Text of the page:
What Do You Hear?
What do we hear when we experience sound? Most people have little trouble explaining or articulating how they interpret particular sounds. We can usually describe sound as being high or low pitch and in short or long intervals. We can even make an educated guess as to the original source of the sound based on past experiences. But we don’t have the ability to see with our naked eye what it actually is we are experiencing when we hear sound.
Sound is vibration traveling through a medium. Like all other forms of energy, sound is essentially moving particles. It moves in waves and can travel through different mediums such as air, liquid, gas and solids. The medium ultimately decides how well we can hear the sound. This is why we can hear sounds traveling through the air more prominently than sounds that travel through a wall or under water. Not only that, sound waves deteriorate with distance. The further sound has to travel, the fainter it gets.
There are many different kinds of sounds we hear and those sounds are equally different in their respective frequencies. A sound’s frequency is the number of waves that pass a certain point in a given interval of time.
Higher pitched sounds will have a frequency of many short waves while lower pitched sounds have a frequency of fewer, but longer waves. But as we said earlier, there are many different types of sounds. How do we know the difference between a dog barking, a train whistle and a whisper? The answer is in our brain.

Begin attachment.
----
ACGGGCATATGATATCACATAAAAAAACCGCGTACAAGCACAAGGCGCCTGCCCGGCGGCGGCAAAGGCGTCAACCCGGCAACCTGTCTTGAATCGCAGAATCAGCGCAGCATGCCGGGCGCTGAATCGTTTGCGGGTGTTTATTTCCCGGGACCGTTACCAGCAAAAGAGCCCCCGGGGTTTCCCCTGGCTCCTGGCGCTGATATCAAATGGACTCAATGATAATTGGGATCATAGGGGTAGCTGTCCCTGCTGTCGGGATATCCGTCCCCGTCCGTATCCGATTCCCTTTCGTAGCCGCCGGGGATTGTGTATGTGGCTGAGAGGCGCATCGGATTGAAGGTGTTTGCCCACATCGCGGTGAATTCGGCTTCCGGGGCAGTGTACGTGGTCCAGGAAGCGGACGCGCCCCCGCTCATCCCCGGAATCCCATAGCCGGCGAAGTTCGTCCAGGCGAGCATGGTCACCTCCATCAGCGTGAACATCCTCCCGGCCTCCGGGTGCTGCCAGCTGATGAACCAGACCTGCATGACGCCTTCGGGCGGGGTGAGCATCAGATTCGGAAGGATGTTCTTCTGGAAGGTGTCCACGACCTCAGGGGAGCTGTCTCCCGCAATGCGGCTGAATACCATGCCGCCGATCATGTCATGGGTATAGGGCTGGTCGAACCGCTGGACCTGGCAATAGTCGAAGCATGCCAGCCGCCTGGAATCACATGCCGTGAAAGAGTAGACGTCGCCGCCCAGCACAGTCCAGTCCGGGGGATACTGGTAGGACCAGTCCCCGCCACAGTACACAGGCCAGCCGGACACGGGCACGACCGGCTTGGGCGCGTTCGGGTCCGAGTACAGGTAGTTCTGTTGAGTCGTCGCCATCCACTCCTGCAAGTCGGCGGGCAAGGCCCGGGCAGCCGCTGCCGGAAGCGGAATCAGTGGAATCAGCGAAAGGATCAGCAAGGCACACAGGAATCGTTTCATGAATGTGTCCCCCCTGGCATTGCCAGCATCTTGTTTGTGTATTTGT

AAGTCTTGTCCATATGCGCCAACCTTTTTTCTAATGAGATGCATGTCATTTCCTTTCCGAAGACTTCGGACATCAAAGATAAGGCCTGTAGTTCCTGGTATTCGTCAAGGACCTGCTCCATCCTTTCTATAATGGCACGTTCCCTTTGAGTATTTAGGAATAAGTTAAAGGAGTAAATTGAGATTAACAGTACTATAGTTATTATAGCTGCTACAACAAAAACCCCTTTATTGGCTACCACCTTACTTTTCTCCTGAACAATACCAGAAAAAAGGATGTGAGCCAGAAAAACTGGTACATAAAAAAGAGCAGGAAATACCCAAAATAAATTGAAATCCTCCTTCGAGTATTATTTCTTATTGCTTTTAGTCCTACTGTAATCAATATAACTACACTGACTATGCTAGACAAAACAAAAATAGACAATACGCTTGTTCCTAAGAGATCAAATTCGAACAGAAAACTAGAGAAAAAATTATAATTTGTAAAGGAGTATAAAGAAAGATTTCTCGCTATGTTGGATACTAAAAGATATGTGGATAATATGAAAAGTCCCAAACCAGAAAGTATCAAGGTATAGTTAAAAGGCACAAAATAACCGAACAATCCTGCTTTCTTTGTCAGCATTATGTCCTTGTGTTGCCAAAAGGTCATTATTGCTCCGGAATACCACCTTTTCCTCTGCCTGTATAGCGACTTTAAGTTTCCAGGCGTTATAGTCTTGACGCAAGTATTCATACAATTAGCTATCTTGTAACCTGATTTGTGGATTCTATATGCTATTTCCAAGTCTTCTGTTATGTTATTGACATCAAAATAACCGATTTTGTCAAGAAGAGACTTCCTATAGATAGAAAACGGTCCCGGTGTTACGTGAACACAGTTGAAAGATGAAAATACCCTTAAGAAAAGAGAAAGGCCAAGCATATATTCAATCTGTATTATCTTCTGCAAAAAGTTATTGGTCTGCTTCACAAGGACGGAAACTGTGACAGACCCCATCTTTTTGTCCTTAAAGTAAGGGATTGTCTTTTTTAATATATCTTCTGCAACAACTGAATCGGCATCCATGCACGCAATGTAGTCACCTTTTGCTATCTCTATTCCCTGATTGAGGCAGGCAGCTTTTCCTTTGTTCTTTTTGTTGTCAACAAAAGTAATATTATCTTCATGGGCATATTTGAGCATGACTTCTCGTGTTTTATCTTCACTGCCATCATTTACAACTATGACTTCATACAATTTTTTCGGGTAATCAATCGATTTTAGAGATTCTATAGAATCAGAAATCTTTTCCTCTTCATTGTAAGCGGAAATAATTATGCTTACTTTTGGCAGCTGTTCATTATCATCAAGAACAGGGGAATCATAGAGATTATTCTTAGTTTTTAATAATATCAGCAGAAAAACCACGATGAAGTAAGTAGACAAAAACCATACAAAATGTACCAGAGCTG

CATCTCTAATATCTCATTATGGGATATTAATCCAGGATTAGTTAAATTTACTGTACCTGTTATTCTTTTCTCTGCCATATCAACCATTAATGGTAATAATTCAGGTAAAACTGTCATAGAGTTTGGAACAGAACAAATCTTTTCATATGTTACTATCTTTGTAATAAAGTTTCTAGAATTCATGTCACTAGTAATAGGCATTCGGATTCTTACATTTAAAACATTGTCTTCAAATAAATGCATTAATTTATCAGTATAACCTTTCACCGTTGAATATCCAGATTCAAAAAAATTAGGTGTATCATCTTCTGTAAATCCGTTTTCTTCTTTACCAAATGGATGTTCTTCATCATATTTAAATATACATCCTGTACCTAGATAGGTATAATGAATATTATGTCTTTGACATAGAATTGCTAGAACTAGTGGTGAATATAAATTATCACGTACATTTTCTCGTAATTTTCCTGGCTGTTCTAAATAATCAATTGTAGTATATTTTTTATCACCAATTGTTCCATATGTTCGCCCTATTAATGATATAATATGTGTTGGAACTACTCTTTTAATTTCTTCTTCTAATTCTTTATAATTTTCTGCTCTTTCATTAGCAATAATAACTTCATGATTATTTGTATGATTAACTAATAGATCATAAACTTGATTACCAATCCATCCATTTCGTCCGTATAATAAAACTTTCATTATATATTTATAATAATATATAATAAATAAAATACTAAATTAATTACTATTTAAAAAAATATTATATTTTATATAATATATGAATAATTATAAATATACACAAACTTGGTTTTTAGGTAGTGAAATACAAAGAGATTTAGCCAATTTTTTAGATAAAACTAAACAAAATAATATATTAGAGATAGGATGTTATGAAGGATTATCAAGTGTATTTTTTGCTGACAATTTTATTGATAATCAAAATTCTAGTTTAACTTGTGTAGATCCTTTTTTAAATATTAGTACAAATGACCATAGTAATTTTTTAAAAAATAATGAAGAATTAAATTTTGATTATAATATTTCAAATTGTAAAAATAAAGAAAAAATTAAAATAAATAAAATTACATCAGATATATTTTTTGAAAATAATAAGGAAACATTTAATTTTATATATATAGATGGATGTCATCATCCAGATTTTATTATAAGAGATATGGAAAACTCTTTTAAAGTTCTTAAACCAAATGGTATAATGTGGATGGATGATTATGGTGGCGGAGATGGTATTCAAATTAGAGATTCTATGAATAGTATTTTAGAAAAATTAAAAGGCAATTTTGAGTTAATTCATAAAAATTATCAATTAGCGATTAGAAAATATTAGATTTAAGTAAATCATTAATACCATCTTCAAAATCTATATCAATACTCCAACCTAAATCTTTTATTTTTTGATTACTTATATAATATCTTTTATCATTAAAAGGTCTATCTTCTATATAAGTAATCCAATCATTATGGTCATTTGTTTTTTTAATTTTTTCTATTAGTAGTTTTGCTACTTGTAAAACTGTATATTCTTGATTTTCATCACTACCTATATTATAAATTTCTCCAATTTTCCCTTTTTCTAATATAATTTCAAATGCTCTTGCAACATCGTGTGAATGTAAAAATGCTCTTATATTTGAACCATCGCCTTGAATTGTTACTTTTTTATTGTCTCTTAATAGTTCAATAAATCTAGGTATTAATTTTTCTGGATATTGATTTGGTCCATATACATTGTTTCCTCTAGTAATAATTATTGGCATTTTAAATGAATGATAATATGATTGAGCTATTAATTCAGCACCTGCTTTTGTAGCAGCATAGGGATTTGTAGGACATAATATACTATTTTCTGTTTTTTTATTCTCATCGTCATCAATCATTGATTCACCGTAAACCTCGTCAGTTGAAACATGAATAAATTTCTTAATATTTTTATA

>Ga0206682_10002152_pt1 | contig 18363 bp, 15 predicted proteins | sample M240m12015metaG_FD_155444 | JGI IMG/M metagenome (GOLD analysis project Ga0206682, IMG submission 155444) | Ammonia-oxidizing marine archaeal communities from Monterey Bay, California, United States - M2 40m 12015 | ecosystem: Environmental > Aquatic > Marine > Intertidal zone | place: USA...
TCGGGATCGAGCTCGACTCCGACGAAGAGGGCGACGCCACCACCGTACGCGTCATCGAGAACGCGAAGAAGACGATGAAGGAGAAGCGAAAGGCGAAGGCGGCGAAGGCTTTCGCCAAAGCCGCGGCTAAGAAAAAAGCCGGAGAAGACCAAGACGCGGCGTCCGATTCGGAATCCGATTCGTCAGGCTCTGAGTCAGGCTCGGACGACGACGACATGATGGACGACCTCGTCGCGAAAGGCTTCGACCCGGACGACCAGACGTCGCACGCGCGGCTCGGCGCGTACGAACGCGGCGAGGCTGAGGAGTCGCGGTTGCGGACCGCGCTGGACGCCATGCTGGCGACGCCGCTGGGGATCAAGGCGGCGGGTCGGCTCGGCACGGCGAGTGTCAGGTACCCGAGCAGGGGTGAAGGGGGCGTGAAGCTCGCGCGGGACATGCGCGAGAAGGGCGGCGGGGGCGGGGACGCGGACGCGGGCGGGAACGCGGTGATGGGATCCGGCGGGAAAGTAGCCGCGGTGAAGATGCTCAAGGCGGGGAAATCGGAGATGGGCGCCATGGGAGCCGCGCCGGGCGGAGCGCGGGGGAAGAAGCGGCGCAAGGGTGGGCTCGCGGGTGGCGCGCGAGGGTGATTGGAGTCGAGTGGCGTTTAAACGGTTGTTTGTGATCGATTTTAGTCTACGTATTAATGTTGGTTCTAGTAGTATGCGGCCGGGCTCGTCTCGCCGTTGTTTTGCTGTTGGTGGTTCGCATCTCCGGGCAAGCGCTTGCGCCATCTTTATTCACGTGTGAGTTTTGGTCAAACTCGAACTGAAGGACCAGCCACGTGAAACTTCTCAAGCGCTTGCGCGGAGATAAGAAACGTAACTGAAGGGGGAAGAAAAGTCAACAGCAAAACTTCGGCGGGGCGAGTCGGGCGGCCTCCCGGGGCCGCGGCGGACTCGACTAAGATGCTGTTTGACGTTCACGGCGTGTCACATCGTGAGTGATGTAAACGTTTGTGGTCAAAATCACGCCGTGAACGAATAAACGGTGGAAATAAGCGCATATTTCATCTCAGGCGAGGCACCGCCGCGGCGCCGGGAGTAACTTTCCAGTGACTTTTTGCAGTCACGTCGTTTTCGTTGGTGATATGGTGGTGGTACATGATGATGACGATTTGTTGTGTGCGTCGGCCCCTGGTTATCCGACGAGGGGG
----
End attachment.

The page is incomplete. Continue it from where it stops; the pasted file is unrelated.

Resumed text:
The brain interprets sound using the auditory and cerebral cortex. It can be explained in two separate processes.
Frequencies & The Brain
First, there is a physical process whereby a source must emit the sound. Something must happen to vibrate the particles to get them to move in waves. An example can be a voice. When someone speaks, their vocal chords vibrate. The pitch and timbre of their voice dictates the type of vibration and frequency. The sound of their voice leaving the mouth interrupts regular moving air particles, causing them to vibrate at the particular frequency, while the air particles carry that frequency in waves. The vibrating waves of air enter your ear through the external auditory canal.
Second, there is a psychological process. After the vibrating waves of air reach your ears, they stimulate an ear drum which also vibrates. The ear drum causes a series of small bones to transmit the vibrations to thousands of tiny hair cells within a spiral shaped organ called the organ of Corti. These tiny hair cells are so specialized that they’re grouped together, to be triggered by very specific frequencies and impulses. Depending on the type of sound, its frequency, amplitude and other factors, these tiny hair cells are responsible for converting the sound-specific vibrations into electrical signals the brain can process into what we perceive as the actual sound.
That is how we can tell the difference between a familiar voice, an annoying alarm and the sound of crackling bacon in a frying pan.
We write a lot about the laws of vibration on our blog. It’s an interesting concept. So much, that we incorporate this concept in all of our products.